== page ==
Move: Bridging the casual/hardcore divide

There seems to be a vocal minority on gaming forums and comments threads that sees motion controls as the enemy of gaming. That standing up and waving your arms about is no way to have fun, and that the widening of the gaming market means we won’t see any ‘traditional’, ‘hardcore’ games any more.

Apart from the fact that it’s utter nonsense, I’ve no idea why motion controls and core-focused gaming should be considered mutually exclusive. Yet it’s the way they’re most commonly perceived, or so it seems. Having spent the best part of an hour just now trying to beat an opponent on Sony’s Sports Champions – and that’s not through any faults of the controls themselves – I can honestly say that motion controls, executed properly, can make for as substantial a challenge as any ‘hardcore’ game.

PlayStation Move is a remarkably responsive and precise controller, with the PlayStation Eye camera able to track its position in 3D space, allowing for near-as-dammit 1:1 controls. You do need to be careful not to step out of the range of the camera, and you do need to ensure you’re a certain distance away from the telly to make the most of it, but otherwise any mistakes are your own fault; there are no glitches nor any noticeable drifting, as with Wii MotionPlus.

Which means if you’re facing a decent opponent in table tennis, say, you need to apply topspin, sidespin and backspin, reach into the court to get shots which land close to the net or lean backwards to return strokes hit to the back of the table. You can simply hold the controller in position and you’ll execute a block return, the ball simply hitting your bat and bouncing over the other side (assuming you’ve judged the shot correctly, of course). It’s a remarkable showcase for the peripheral, but more importantly, it shows exactly how motion controls can be used to make games simultaneously more intuitive yet more challenging. If your bat’s at the wrong angle, you’ll hit the ball into the net or off the side of the table. Fail to counter strong spin or time your shot poorly and you’ll spoon a return over the net, giving your opponent ample time to smash. On the lower difficulties, your rivals make more mistakes; on Gold level and above, they’ll spend more time punishing yours.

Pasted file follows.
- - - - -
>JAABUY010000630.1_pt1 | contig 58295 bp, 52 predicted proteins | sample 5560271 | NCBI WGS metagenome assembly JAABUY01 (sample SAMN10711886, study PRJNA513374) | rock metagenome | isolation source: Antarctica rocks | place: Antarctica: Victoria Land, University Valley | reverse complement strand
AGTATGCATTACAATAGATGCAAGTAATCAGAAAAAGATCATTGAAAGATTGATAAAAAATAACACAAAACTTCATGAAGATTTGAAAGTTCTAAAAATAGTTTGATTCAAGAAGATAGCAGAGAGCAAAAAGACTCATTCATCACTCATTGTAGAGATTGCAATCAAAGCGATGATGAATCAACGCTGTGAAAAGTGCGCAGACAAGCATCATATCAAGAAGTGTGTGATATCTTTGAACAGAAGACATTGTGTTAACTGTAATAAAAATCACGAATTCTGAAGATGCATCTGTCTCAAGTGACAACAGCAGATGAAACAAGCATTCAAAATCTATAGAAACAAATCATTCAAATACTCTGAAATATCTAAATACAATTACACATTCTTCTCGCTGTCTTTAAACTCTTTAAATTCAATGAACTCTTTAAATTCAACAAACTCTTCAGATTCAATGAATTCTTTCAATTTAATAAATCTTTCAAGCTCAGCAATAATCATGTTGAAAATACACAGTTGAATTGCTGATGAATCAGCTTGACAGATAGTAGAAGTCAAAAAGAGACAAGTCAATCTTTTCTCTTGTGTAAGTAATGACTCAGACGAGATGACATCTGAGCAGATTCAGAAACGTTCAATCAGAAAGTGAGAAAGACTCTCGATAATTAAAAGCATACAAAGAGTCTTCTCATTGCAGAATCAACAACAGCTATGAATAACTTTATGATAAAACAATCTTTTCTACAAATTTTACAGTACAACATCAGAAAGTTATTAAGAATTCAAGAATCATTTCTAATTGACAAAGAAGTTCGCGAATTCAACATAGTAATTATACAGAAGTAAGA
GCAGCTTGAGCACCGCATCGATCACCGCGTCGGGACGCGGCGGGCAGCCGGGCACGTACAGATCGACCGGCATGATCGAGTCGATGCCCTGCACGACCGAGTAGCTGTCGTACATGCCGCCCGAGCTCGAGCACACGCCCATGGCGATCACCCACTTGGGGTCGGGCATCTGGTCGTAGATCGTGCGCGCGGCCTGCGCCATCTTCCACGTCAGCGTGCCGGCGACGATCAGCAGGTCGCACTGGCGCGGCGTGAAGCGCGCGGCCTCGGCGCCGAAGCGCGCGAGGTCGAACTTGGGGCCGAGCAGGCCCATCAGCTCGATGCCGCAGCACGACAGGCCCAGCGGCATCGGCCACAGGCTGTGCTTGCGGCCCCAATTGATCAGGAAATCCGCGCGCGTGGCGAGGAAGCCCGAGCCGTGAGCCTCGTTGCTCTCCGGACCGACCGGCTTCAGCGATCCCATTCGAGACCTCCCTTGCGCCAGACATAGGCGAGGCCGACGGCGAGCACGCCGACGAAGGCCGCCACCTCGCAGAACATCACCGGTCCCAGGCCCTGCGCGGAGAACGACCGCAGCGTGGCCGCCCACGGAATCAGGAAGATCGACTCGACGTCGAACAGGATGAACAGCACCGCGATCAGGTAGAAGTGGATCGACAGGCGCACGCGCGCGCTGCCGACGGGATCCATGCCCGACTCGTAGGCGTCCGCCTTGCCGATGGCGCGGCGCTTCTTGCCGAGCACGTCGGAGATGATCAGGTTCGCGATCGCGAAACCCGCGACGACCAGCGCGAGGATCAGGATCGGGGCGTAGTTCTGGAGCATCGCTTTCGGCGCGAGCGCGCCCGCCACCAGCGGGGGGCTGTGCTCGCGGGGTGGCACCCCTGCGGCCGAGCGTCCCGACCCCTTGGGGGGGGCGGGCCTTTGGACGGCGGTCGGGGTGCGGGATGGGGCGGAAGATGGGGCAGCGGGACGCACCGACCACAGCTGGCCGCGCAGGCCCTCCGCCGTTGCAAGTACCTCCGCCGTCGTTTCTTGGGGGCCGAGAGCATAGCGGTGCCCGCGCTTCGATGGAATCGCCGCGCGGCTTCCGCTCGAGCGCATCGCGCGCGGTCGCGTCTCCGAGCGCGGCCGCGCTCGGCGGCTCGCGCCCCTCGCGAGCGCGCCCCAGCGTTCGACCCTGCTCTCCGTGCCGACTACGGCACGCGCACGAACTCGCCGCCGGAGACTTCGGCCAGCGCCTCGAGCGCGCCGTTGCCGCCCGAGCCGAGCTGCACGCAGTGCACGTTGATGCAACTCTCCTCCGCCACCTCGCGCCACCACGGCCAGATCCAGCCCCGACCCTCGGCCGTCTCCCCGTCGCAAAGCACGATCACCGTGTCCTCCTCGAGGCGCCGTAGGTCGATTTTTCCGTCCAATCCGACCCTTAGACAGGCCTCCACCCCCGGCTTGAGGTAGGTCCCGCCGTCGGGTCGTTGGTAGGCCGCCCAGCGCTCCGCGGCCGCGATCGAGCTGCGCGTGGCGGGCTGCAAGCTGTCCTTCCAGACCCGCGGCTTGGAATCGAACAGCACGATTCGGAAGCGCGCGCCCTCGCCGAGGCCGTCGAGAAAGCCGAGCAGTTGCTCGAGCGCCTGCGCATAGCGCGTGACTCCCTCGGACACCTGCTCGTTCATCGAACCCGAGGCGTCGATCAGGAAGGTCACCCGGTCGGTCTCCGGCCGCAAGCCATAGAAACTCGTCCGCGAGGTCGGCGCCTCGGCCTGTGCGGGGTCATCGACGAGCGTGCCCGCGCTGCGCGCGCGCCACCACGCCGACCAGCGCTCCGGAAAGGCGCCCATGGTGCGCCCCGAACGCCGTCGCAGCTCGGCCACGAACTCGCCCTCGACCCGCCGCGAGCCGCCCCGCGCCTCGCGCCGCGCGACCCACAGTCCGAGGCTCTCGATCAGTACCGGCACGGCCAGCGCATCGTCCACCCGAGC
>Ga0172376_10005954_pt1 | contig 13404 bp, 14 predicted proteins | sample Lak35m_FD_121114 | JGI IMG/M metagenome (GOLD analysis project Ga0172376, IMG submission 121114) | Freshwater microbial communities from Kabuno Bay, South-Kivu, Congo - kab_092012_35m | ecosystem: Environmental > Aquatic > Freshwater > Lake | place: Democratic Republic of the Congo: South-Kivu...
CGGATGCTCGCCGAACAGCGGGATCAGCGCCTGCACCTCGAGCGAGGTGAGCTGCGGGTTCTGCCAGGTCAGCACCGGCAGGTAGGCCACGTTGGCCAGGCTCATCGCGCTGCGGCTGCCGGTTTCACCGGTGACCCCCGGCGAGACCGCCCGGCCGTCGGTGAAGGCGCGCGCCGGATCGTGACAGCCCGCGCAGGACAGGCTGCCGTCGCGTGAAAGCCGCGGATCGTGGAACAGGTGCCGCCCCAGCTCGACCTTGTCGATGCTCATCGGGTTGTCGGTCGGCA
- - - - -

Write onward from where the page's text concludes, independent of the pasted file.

This does make the rewards all the greater when you do overcome an opponent, and it’s all thanks to the brilliantly-executed controls. So motion controls aren’t just for casuals, then? Well, that shouldn’t come as a shock to Wii owners who’ve played the likes of Mario Galaxy 2 and Trauma Team, who are no doubt aware that motion and pointer-based controls, implemented well, can genuinely enhance a game. They’re just as perfect a fit for core games as for those titles aimed at a wider audience. Let’s not automatically assume they’re a poor substitute for more traditional controls.

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2 comments

  1. Thank you! Glad someone’s talking sense. Motion control isn’t the enemy at all. In fact, I’m pretty excited by some of the possibilities—more so by Move than Kinect, in most cases.

    I say anything that helps to bridge the divide between “casual” and “core” games is a good thing. (Also, the sooner people realise Farmville et al are crap, the better, too.) I’m looking forward to seeing the potential applications of Move and Kinect in the future.

  2. I loved Kinect at E3, but Move’s really won me over this past week. The potential is enormous, and I’m surprised how much of an improvement it is on MotionPlus. It has its foibles (you need to watch where you’re standing more than for Wii) but that’s only really going to be an issue for the more energetic games.


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